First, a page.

JA: I was very excited to hear of Giamatti's casting, though I agree it's hard not to picture Ward who seems like such a natural for the role. With Ward being an executive producer on Blues, I assumed he'd wanted to do a whole series with himself as Hoke, but apparently he was originally cast as Freddie with Gene Hackman playing Hoke.

I think it's interesting to note that of the four film makers who've adapted Willeford, two of them (Scott and Armitage) have also done Leonard adaptations. Armitage did arguably the best job with Willeford and one of the worst Leonard adaptations (The Big Bounce), while Scott has done really terrific work translating Leonard for the screen (Out of Sight, Get Shorty) and his Hoke is the least successful Willeford (in that it's not even getting released at this point).

Willeford and Leonard are linked by Miami and I think Leonard is weirder than he's generally given credit for, but I don't tend to think of them as similar writers. What other writers or films you would immediately link to a Willefordian sensibility?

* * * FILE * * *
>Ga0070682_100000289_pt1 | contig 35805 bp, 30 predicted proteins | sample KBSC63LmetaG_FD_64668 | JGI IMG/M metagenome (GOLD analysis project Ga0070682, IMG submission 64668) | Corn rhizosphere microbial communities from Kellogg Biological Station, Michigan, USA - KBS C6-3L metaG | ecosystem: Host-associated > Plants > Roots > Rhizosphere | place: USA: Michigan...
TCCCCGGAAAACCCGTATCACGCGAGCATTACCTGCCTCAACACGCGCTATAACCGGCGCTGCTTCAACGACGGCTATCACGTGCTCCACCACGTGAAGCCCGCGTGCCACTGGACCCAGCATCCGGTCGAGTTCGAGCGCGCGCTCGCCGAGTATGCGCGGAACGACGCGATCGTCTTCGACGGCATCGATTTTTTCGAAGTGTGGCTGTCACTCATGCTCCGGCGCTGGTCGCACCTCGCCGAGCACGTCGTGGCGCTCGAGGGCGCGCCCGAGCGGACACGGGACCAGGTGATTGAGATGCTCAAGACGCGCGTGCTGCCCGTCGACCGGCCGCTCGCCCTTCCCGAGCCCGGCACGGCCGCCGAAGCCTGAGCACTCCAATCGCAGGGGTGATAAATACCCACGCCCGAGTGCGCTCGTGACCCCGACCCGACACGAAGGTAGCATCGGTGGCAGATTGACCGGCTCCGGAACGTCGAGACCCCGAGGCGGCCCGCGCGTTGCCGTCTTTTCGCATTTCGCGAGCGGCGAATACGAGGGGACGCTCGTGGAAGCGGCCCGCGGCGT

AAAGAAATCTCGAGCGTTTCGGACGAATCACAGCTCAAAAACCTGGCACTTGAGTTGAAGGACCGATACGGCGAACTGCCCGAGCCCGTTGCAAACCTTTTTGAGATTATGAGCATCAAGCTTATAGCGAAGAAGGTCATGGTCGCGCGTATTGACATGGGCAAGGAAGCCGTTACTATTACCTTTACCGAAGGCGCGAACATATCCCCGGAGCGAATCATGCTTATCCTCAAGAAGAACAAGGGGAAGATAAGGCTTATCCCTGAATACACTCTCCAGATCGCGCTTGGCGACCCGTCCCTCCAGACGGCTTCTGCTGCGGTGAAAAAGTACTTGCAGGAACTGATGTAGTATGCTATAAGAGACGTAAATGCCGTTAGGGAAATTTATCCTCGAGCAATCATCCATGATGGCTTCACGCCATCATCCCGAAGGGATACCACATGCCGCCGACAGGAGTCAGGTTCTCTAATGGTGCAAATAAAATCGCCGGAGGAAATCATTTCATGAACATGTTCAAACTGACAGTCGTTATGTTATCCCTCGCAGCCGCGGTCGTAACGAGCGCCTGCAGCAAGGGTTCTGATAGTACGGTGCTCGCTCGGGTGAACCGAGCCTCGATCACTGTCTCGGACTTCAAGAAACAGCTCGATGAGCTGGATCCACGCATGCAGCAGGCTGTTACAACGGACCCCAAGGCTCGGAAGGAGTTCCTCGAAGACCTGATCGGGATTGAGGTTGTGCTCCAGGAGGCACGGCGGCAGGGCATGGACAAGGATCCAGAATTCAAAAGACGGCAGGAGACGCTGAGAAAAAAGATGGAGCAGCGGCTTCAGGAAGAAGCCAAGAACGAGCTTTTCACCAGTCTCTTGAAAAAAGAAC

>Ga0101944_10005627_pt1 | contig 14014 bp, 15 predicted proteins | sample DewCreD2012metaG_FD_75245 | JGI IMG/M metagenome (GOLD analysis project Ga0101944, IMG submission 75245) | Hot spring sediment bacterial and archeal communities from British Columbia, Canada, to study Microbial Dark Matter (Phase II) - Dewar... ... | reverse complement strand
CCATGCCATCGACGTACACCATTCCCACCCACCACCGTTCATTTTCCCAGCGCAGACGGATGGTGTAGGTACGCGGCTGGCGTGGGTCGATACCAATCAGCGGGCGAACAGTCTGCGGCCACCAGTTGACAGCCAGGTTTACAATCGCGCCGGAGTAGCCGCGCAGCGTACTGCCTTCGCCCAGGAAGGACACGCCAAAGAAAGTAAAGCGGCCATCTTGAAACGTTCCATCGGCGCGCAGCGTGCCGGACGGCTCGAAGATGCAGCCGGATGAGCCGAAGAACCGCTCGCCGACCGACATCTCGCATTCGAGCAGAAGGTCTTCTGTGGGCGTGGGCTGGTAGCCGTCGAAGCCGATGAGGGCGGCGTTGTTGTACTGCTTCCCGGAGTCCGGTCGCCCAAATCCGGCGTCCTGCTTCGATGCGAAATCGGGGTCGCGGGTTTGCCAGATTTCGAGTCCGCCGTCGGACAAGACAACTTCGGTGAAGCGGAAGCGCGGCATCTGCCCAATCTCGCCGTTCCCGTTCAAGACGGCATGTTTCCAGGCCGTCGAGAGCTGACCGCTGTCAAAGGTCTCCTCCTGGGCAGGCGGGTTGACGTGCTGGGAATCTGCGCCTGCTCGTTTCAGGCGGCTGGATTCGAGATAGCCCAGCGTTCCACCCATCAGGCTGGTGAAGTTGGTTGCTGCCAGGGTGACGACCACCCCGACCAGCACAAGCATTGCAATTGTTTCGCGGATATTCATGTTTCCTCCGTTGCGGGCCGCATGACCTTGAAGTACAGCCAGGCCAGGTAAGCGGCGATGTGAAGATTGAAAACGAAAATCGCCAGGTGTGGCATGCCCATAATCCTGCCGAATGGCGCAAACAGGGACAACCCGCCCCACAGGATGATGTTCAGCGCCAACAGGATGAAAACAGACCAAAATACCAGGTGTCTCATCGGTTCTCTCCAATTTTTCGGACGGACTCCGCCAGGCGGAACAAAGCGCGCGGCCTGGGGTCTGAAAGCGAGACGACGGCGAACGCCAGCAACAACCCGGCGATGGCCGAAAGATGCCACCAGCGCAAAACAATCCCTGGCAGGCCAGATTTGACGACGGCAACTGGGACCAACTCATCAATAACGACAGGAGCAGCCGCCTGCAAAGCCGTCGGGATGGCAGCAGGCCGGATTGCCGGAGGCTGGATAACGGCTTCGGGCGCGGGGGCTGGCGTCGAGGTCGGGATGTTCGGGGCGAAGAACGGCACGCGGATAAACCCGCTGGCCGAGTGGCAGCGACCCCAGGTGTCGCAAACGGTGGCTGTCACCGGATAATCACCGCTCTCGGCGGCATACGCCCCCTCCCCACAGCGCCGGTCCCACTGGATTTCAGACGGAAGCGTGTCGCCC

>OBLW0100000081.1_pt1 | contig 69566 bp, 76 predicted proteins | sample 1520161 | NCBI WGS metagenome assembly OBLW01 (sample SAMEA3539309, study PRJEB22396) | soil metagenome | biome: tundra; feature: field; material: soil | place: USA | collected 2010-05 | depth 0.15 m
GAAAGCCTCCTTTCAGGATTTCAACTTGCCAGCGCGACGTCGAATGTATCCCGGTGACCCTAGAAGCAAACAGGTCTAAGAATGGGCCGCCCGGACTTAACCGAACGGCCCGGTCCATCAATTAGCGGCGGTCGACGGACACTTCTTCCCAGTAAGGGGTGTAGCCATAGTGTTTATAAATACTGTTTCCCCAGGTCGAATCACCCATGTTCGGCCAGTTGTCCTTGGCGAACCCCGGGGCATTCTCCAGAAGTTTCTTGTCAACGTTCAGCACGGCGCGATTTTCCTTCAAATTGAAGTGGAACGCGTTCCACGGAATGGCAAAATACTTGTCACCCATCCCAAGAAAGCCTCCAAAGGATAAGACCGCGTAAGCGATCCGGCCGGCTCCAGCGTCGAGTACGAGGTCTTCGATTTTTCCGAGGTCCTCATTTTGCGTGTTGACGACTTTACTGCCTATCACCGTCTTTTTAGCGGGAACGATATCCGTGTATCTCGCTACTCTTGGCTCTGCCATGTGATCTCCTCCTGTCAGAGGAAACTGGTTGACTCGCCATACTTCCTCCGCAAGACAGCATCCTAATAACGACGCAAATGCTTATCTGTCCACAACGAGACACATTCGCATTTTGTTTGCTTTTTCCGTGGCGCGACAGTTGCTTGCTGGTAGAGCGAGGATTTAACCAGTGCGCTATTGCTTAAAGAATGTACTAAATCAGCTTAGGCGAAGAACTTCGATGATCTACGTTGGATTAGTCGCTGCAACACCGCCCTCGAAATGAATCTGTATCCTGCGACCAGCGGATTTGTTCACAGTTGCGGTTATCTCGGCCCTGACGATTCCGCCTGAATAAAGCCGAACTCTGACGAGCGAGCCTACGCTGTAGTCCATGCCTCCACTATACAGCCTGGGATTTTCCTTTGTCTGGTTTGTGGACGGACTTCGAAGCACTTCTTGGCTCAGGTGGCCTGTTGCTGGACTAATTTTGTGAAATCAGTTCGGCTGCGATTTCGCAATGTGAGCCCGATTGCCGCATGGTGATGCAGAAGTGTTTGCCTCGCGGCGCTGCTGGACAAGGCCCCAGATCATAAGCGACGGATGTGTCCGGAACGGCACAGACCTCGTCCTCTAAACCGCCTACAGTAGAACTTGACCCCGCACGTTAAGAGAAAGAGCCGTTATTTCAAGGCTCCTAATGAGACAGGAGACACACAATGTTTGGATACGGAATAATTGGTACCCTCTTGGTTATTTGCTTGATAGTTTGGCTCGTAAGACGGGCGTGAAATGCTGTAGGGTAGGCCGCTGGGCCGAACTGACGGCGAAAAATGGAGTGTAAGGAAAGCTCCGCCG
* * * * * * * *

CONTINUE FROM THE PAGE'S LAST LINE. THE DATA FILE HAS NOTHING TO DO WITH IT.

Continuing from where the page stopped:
JS: The first author that came to mind was Donald Westlake. While not the most obvious choice, because I think it's in the parts not the whole. I don't think there's a book that's too Willefordian, but if you took a Dortmunder book and a Parker book and jammed them together, you'd get something pretty close to a Willeford novel in tone and nuttiness.

It's hard not mention John D. MacDonald. Not just because of the Florida locale again, but Travis McGee. While he's closer to a familiar detective archetype than Hoke Moseley, they could hang.  Particularly true in the later books in the series where McGee is getting older.

It might be a leap, but James Sallis's Lew Griffin novels give me the same feel, although I can't necessarily put a finger on why. The style is obviously way different, as well as the story and approach. Maybe it's the constant balance between bleakness and hope that circulates through the stories.

I'd have to think more about movies, but the movie Night Moves always felt like it could have been a Willeford story. It's got the Florida setting. Gene Hackman could have crushed it as Hoke. And it's tonally a little all over the place, which is the way I like it.

JA: So give me a quick rundown of each film and we'll wrap this up.